I do updates on our UK Charity's website ~ Our "Latest News" Posts show the wrong tense for events that are now past. I want to update the tense in those articles butI I'm told (by Ms B) this is not 'accepted practice'. She says that from her long experience in maintaining websites for a well-known News Magazine that you NEVER update a Press Release or News Post. I'm sure she's right - for News Magazines; but not for a Charity website. I don't believe that our readers want to click on a link to an event to find that it is long-gone. I also believe that once an event is over, the tense in the report on that event should reflect the history.
I'd really welcome some informed opinion on this, please.


3 Answers 3


Once an event is over, you should (ideally) always have a NEW article about the event, describing how it went, and what it has led to. This will push the old article down the page (assuming your web site is set up properly). Then you should do as Dale Emery suggests: add a link to the new article at the top of the old article. But also add a "disclaimer" to the top of the old article, pointing out that it is old news. Otherwise, keep the old article the same, as your co-worker said.

It would also help if your news page had a clear division between "new news" and "old news".

  • 2
    (I don't see how an old article about an upcoming event can possibly qualify as a "report" on an event that had not occurred yet. Changing the tenses won't fix that.)
    – dmm
    Commented Jan 8, 2015 at 21:44

Note: This is from my perspective as a consumer.

I think it's okay to leave the present/future tense, especially if the date of the article is clearly visible. Most of the time I don't mind (much) finding an old, somewhat outdated article as long as the date is obvious.

Google searches (and perhaps others) allow users to specify a timeframe for their searches. When I know I don't want outdated articles, I can use that to limit the age of the search results.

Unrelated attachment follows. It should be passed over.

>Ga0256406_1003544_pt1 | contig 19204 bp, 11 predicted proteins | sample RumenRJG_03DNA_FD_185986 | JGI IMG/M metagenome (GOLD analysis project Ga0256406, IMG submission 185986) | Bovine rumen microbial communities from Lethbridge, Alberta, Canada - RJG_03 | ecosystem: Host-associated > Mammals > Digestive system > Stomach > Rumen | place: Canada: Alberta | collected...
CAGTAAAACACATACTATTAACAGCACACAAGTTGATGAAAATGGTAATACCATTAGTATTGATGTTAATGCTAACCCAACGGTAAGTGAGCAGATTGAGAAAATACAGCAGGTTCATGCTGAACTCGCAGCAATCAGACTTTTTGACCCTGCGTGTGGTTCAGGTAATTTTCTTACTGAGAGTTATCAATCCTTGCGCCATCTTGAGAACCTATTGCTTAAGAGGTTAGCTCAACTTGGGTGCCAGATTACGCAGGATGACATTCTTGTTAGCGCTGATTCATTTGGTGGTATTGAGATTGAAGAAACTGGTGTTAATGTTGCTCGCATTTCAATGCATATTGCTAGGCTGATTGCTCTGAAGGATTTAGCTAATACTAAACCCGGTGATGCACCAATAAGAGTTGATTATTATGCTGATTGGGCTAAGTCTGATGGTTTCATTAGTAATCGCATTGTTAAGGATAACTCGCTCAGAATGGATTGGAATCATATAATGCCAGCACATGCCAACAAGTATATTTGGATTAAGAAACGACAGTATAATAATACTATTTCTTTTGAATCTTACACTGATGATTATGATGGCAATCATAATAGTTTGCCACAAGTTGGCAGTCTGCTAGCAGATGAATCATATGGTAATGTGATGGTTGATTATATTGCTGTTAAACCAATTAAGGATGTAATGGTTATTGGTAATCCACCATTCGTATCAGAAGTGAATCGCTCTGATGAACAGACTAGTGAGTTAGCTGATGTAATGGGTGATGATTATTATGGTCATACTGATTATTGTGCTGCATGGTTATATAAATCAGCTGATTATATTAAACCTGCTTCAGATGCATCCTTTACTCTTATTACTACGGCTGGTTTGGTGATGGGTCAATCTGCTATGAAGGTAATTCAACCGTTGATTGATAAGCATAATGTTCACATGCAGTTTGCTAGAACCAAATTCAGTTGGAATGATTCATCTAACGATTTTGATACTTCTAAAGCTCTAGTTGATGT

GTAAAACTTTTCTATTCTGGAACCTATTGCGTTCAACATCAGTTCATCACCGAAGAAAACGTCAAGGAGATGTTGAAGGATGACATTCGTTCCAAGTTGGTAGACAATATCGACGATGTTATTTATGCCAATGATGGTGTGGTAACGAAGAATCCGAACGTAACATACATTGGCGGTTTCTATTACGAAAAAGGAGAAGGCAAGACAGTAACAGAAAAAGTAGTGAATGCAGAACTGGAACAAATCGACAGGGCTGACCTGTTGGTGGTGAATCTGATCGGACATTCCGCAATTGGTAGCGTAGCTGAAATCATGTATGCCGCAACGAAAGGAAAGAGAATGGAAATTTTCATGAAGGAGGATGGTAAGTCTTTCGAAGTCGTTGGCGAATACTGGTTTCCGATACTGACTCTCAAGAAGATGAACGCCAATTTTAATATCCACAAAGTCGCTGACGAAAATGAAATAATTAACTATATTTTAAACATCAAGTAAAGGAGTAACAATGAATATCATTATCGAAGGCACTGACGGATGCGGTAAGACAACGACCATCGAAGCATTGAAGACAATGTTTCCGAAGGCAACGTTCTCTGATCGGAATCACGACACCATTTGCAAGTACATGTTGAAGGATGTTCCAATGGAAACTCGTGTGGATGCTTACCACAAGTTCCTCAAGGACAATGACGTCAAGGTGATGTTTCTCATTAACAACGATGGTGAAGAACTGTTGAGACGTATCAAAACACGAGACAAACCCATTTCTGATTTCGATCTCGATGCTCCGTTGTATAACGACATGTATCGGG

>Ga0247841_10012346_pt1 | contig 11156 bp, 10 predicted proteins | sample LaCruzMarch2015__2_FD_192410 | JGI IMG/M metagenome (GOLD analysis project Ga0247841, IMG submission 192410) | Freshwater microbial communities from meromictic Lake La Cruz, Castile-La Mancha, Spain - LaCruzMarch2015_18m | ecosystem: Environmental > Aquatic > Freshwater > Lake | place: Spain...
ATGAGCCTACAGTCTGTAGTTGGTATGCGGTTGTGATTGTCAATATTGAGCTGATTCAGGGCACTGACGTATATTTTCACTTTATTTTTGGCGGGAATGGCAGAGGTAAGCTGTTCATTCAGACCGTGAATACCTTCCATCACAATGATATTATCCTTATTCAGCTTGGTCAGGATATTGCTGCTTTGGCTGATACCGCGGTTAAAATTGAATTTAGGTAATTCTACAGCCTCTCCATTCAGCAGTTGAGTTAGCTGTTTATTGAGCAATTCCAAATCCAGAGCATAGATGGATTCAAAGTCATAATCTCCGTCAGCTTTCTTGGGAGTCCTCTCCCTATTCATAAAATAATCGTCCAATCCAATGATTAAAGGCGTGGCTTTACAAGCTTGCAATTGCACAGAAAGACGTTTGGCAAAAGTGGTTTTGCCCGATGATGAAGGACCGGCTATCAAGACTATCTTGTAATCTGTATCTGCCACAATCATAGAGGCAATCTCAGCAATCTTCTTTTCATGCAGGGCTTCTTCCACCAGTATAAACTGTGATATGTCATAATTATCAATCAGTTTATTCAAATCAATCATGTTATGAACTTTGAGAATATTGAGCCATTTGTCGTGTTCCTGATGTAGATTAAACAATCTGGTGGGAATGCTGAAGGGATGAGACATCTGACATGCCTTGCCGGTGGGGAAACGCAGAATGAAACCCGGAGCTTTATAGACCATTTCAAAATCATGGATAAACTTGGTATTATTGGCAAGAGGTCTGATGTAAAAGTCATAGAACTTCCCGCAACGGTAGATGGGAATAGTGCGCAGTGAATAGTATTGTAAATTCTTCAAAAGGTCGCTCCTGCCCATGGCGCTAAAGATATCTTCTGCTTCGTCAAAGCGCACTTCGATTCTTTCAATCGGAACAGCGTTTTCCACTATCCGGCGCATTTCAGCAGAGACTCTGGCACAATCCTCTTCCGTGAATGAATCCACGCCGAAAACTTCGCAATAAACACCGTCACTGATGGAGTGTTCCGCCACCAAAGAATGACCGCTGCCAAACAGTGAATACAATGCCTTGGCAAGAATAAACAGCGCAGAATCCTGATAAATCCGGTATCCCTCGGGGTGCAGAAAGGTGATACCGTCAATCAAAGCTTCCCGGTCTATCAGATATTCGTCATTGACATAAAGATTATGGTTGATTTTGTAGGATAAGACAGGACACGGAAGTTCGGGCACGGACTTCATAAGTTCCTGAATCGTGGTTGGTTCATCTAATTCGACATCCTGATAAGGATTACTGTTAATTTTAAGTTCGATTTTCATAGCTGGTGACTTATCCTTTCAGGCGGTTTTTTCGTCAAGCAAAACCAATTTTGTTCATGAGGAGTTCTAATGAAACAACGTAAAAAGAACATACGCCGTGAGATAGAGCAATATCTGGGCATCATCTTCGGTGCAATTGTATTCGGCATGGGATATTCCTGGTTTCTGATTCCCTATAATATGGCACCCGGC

One problem with changing existing articles: It affects the apparent validity of anyone who quoted the original.

One solution I've seen used well: Update the original article only to add a link to a more recent article, which describes the event after it occurs. It can be helpful if this link appears early in the original article, in or near the byline. Inclusion in a "related articles" list also works, though those often appear at the end of the article, and may not be readily visible if the text is longer than one screen.


EDITED TO ANSWER Original post asking permission from admins to link is below

Updating (Blog) Posts An Answer From Another Forum

I wrote an answer to a similar query in another forum here on StackExchange and you can read it at Updating a Company Blog. And what follows are the main takeaways from that.

If Google Does It, You Should Too

Basically, while searching for a reference for my answer, I went to Google's Webmaster Guidelines and found an Update notice of their own. Now, I'm a pretty smart fella, so I reckon that if they do it that way it's probably a safe bet.

SEO Tips - How Not to Blow Your Search Ranking

1. DO NOT change your URL/Permalink! And if you do, BE SURE to use a 301 Redirect to avoid a 404-Page Not Found Error.

2. Use HTML to Scroll to Link on Same Page: This seems like the most efficient way to show an update by Noting the changes separately at the top as Google did, and link to the section that you updated down in the actual content.

3. Be Proactive in Your Keyword Use: Ensure that _DO NOT_ cannibalize your SEO for the page by losing your focus Keyword. If anything. you should add to the strength of the page SEO by tying in semantic keywords and synonyms of your focus keyword.

Let me know if this works for you, please.


This is a similar question to what I just answered in another Stack. I'm not sure if I'm allowed to link to it?

If an Admin says it's ok, I'll post the link which includes Google's answer to the question.

best of luck

  • Welcome to Writing.SE! Yes, there's no reason why you shouldn't link to another answer, whether here or an another SE. However, a link alone doesn't constitute an answer - it works as a comment. If you want it to be a full answer, you'd have to give at least the main points of the answer here. An answer on SE is expected to be self-contained, not requiring a reader to follow additional links. For more information, see How to Answer. Commented Nov 4, 2018 at 18:31

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